AgentAgents/BrokersAltos ResearchHousing MarketReal Estate

Altos: First inventory uptick of the 2023 season

There are no signs anywhere in the data that show a big flood of new inventory coming this year.

Available inventory of homes for sale has likely bottomed for the season, with a tiny uptick in inventory over last week. As we move later into January, the signals for the year start getting stronger. We’re hearing anecdotes from real estate professionals around the country reporting much healthier buyer interest than last fall. Of course, last fall was about as quiet as can be. The question is whether those interested home shoppers actually choose to buy this spring. 

Every week, Altos Research tracks every home for sale in the country. We analyze all the pricing, supply and demand, and all the changes in that data and we make it available to you before you see it in the traditional channels. Here’s what we know from the first week of January.

Inventory ticked up slightly

Available inventory of homes for sale ticked up just a tiny fraction this week to 473,000 single family homes. It’s such a tiny move that you can’t really see it at the right side of this chart.


In early January it’s not uncommon for inventory to be at its seasonal low after the holidays. Next week’s numbers should see a bigger increase as more homes get listed for the spring. In the last two years, the pandemic years, inventory kept falling all the way into March or even April. But as mortgage rates have risen from the pandemic ultra lows, buyer demand backed off and that allows inventory to build in January like previous normal years.

The first of the spring market’s new listings arrive in January and inventory starts to build. This year, there are not a lot of new listings and also not a ton of buyer demand, so we’re just seeing a little inventory climb. Next week, will see a bigger jump.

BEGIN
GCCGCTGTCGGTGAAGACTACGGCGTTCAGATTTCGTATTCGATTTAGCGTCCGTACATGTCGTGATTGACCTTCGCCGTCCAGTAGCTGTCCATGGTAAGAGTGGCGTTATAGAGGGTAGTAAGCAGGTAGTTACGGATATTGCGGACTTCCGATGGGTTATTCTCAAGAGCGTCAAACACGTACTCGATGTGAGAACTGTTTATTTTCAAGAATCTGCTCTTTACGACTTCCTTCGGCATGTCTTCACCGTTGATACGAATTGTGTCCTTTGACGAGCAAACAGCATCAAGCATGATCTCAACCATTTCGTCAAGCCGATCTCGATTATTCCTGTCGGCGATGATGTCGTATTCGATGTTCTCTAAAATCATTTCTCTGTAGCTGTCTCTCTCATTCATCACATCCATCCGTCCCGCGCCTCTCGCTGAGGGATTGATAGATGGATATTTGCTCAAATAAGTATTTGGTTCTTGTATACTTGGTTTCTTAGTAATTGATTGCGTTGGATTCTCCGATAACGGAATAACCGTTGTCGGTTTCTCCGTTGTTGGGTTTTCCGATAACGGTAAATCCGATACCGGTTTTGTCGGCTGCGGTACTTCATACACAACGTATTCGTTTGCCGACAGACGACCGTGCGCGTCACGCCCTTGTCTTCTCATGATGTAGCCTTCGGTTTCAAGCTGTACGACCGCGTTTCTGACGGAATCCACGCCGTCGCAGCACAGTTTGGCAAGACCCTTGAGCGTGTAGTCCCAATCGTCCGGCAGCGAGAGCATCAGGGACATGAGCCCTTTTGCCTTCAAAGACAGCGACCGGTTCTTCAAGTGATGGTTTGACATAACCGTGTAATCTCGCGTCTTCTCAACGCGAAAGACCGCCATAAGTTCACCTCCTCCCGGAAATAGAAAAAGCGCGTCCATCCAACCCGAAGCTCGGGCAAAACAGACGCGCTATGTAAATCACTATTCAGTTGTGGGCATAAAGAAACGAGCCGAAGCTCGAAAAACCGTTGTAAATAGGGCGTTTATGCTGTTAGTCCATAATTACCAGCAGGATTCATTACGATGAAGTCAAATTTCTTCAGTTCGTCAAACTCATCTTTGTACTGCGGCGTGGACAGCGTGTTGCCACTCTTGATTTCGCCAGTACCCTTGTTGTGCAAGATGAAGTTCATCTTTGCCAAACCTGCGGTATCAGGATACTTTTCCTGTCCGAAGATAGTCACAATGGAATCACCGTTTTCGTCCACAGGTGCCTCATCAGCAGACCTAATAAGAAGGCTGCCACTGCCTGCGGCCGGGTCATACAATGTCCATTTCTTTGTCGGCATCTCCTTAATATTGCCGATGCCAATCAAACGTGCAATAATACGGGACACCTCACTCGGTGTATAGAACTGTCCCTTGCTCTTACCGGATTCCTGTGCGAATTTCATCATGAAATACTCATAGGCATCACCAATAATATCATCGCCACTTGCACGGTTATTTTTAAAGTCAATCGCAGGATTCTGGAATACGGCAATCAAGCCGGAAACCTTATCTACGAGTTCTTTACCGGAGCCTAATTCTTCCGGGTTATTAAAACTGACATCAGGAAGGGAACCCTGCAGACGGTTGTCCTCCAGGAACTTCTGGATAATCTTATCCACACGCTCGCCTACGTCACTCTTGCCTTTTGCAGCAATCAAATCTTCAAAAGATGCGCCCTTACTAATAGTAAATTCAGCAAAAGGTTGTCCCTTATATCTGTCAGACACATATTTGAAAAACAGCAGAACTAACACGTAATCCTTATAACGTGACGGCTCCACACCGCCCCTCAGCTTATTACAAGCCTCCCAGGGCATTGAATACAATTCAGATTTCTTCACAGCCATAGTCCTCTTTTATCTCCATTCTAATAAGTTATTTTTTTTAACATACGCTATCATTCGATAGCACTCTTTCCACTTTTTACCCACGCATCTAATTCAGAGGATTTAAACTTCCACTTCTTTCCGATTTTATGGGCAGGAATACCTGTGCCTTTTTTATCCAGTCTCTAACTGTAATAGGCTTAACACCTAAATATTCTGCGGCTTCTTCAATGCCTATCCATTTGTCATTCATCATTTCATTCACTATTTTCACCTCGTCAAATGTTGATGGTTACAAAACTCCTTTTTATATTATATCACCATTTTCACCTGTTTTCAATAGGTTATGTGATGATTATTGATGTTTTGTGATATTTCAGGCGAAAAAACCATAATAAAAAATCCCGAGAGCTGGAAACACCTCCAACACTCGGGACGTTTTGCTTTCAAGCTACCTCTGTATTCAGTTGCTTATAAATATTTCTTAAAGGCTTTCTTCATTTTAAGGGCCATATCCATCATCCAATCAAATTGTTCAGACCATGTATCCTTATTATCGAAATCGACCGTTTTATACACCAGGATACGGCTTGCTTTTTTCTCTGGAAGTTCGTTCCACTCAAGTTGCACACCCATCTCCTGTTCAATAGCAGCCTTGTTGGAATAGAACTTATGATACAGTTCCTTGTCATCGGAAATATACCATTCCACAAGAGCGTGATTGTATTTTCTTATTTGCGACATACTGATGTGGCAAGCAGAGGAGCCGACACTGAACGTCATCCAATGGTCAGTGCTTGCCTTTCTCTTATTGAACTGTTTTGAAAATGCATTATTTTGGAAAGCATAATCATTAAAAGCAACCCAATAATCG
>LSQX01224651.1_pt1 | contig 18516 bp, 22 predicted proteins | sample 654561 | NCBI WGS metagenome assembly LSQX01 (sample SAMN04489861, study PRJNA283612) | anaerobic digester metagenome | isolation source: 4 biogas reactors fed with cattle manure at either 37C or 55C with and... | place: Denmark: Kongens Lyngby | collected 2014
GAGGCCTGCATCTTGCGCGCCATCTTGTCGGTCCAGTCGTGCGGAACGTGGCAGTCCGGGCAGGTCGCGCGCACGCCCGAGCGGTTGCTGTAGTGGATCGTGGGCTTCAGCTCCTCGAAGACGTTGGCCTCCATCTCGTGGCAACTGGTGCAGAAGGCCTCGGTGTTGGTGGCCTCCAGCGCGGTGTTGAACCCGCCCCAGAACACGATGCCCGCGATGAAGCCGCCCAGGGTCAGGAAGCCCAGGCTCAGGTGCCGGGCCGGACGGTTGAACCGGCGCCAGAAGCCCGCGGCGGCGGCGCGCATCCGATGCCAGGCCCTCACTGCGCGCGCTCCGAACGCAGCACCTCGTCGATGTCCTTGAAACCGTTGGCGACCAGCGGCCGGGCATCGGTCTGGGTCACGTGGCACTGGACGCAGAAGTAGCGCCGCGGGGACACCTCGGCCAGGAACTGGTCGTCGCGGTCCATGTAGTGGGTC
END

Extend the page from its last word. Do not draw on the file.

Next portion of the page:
Home buyers will have an easier go of it this spring than they’ve had in the last couple years, but you can see here that January of 2020, we had 737,000 houses on the market. We have 36% fewer homes now available.

Data doesn’t show flood of new inventory

I’ve said this a few times but I’ll repeat it here — there are no signs anywhere in the data that a big flood of new inventory is coming. Home buyers right now have limited competition, so you don’t have to fight for a home, but there’s also no reason to wait in hopes of some sudden better selection to arrive.

Spring will bring more inventory and total inventory may climb closer to the pre-pandemic normal levels later in the year, especially if rates stay above 6.5% or in the 7s. But that inventory growth is not coming suddenly.

Here’s what I mean by that. This week, the U.S. saw about 46,000 single-family homes get listed for sale. A handful of those took offers immediately. Compare that to last year at this time, when 56,000 homes were listed for sale in the second week of January but 17,000 of those were sold essentially immediately. 


In this chart (above), each bar is the count of new listings in that week. The light portion are those that went into contract immediately — within hours or a few days. The immediate sales phenomenon was the defining characteristic of the pandemic home buying frenzy when mortgage rates were so incredibly low.

See how much bigger that light part of each bar was last year than it is now. Last year, inventory hit record lows because the new listing rate was low and demand was off the charts. Now the new listing rate is even lower, but demand is much much cooler. This is what I mean when there is nothing in the data that says a lot of sellers are coming. The two big catalysts for a slowing market are interest rates and employment. Both of those numbers have been trending better recently so where would any inventory come from?